England regain some Ashes pride with Cook's two-ton

MELBOURNE • After a miserable period with the bat, a relieved Alastair Cook savoured the emotional release of a big double-century during the fourth Test yesterday but rued that his form returned too late to help England retain the Ashes.

The veteran opening batsman's unbeaten 244 drove England to 491 for nine at stumps on day three at the Melbourne Cricket Ground, a first-innings lead of 164 that all but extinguished Australia's hopes of whitewashing the five-match series.

"After all the emotion came out yesterday, to get a real big one for the team was really important," the 33-year-old said after striding off the MCG to a standing ovation.

"Going to the well again and delivering a performance like that was pleasing. It's just a shame it's three-four weeks too late, I'll have to live with that for a long time but it's nice to score a few."

Through 10 hours and 409 deliveries, the former England skipper mowed down Viv Richards' 208 to set the highest score by a touring batsman at the MCG. He (11,956) moved past another two West Indies greats to be sixth on the all-time Test runs list, eclipsing Shivnarine Chanderpaul (11,867) and then Brian Lara (11,953) with an off-drive for four from the penultimate ball of the day.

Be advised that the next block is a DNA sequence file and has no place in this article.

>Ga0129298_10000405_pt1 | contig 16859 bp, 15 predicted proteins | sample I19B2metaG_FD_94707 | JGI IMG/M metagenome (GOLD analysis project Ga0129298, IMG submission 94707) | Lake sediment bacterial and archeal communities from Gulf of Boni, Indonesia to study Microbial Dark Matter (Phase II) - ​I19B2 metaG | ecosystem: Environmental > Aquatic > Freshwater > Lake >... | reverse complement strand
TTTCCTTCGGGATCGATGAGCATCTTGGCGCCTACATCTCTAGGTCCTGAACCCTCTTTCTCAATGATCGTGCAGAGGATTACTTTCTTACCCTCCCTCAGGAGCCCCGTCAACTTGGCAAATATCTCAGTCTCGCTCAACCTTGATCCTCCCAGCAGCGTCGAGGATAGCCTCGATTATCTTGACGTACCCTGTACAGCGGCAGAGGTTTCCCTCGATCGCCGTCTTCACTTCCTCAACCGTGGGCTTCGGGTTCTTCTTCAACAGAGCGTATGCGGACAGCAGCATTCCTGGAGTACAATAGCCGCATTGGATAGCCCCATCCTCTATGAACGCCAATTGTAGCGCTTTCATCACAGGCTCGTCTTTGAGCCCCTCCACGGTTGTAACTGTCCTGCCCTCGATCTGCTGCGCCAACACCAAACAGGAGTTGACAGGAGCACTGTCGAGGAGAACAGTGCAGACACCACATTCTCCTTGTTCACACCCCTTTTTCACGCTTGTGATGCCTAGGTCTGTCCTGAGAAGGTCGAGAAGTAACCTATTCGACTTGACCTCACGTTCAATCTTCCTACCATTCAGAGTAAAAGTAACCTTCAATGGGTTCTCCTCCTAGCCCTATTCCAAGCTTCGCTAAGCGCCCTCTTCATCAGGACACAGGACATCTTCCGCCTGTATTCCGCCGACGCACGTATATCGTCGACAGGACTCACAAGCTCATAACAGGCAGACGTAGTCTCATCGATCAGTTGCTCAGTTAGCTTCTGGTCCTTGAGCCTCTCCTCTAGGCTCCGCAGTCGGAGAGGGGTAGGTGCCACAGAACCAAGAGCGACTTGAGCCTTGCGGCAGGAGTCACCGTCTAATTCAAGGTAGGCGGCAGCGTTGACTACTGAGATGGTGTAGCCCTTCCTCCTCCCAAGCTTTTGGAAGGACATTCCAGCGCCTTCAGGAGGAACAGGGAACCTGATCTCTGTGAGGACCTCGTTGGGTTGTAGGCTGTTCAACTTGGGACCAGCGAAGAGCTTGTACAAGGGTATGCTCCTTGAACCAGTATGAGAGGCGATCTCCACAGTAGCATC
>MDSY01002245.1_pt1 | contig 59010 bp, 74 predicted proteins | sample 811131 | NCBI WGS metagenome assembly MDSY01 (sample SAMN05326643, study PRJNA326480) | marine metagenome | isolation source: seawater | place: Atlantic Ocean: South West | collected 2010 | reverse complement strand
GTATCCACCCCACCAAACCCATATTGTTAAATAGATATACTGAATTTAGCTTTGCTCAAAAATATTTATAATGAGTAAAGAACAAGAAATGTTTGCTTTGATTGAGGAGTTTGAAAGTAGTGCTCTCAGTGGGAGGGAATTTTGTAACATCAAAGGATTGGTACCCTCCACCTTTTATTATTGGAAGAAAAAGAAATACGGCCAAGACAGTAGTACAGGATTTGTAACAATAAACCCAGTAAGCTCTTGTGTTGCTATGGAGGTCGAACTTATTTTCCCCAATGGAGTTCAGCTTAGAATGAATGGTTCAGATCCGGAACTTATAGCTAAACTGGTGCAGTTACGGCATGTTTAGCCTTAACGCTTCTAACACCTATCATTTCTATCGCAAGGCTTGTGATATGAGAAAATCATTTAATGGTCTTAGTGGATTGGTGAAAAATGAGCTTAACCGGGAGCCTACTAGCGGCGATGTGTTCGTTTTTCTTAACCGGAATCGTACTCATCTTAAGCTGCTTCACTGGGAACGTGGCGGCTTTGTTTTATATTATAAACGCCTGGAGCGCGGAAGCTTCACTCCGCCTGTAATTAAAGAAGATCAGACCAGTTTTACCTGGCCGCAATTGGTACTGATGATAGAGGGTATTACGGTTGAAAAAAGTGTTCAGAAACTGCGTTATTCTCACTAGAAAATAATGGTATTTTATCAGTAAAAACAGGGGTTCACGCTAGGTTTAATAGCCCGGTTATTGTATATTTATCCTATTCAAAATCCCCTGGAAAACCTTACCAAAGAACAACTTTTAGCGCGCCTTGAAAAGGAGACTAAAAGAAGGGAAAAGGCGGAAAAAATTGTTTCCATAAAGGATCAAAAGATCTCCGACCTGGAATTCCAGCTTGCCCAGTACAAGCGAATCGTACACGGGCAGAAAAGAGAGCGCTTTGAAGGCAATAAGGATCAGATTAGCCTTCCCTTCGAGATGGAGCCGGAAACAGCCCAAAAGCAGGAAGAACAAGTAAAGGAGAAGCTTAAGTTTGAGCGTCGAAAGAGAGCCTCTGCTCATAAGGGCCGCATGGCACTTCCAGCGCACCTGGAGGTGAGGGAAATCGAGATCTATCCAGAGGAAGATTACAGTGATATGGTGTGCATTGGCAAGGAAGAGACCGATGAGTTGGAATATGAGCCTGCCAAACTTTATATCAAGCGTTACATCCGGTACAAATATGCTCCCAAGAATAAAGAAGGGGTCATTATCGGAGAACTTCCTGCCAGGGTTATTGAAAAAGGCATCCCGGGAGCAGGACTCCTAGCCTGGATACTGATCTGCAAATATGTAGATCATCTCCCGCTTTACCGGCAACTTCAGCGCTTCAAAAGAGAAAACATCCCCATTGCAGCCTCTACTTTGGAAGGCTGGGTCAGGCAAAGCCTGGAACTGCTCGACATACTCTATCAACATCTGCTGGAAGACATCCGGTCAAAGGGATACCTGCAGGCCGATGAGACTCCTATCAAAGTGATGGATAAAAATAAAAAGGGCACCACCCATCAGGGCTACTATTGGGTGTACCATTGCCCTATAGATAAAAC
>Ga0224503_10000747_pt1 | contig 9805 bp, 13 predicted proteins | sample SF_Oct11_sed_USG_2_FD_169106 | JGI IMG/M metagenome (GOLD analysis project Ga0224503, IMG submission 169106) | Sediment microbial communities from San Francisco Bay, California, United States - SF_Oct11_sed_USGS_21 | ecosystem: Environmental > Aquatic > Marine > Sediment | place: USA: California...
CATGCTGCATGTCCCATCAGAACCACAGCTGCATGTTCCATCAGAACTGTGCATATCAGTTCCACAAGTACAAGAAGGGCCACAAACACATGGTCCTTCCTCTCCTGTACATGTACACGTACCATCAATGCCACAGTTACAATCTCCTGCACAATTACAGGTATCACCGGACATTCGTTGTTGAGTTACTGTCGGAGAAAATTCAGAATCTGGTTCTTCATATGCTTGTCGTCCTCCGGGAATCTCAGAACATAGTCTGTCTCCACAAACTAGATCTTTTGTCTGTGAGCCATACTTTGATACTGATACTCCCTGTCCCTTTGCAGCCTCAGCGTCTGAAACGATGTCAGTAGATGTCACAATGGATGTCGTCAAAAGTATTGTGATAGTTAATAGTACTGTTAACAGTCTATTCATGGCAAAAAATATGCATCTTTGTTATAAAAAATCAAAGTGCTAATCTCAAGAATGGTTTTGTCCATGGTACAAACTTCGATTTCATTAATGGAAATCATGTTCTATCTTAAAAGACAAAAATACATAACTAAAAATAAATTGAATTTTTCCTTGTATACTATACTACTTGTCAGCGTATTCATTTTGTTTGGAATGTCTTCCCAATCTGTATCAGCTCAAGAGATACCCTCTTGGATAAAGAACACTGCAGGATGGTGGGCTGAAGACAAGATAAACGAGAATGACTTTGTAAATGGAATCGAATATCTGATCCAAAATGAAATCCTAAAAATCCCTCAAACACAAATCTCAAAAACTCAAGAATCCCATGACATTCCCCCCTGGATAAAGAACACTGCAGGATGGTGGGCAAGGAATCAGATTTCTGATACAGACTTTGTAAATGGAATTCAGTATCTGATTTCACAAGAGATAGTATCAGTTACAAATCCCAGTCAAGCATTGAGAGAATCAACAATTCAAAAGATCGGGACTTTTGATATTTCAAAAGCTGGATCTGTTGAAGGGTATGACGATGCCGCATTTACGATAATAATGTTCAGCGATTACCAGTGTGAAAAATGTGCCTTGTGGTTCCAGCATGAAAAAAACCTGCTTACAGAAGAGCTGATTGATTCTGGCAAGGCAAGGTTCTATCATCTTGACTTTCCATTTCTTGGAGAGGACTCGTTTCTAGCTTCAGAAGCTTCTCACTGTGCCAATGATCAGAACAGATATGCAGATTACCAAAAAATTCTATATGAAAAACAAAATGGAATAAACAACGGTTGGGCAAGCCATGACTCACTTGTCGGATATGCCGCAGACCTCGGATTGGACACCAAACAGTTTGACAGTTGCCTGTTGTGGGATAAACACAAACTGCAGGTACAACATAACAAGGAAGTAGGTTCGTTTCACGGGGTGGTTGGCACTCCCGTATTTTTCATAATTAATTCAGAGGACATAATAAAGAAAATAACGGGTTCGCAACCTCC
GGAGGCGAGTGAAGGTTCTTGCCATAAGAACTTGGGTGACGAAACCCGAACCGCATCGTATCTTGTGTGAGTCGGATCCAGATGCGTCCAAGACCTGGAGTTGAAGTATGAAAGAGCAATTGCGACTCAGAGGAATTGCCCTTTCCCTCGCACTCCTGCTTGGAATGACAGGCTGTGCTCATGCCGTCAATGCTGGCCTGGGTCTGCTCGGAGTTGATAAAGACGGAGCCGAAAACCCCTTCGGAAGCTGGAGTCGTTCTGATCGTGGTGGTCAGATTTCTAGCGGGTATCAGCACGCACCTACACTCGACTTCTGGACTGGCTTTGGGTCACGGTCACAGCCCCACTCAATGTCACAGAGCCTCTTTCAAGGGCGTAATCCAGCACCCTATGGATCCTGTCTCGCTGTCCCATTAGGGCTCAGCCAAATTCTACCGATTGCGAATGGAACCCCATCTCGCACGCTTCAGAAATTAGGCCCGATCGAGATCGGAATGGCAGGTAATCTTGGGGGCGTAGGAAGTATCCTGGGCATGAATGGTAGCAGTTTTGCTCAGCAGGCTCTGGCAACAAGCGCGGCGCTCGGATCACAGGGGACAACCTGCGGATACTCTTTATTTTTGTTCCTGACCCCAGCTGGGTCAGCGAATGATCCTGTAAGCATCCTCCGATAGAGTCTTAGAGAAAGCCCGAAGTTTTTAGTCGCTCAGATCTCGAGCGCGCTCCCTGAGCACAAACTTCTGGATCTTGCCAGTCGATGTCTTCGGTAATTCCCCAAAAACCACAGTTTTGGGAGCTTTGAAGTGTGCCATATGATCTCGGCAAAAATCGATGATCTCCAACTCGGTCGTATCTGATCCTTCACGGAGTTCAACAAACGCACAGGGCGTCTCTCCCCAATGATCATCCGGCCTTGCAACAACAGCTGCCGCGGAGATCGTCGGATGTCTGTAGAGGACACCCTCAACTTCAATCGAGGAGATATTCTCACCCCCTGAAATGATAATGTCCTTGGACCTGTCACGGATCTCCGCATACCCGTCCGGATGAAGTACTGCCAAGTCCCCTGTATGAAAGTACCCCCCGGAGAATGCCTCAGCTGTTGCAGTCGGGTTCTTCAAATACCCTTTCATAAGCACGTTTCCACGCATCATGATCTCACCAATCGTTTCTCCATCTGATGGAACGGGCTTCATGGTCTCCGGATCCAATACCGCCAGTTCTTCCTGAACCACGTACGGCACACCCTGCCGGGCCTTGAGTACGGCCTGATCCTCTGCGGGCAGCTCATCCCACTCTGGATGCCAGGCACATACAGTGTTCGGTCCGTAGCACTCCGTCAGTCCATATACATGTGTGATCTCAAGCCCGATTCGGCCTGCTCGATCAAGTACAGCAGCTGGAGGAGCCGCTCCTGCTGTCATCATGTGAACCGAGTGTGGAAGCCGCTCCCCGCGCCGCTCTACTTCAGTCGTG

Tail-ender Stuart Broad played a gallant support role, clobbering 56 in a 100-run ninth-wicket partnership after tea, having worn a tempestuous short-pitched assault from Australia's frustrated quicks.

Cook managed only 83 runs from the previous three Tests, when Australia established an unassailable 3-0 lead. And he admitted he could have been dropped for the final Ashes Test had he not silenced the doubters.

"I always feel I have the backing of the selectors, but you have to deliver the goods," the 33-year-old told the BBC.

"I hadn't done that on this tour. I would have been entitled to be dropped."

Australia coach Darren Lehmann conceded they could not win even with two days left.

"We are just being outplayed by a better side at the moment," he said. "We are 164 runs behind, we would have to score 450 runs in a day, we have to worry about getting past them first."



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A version of this article appeared in the print edition of The Straits Times on December 29, 2017, with the headline 'England regain some Ashes pride with Cook's two-ton'. Print Edition | Subscribe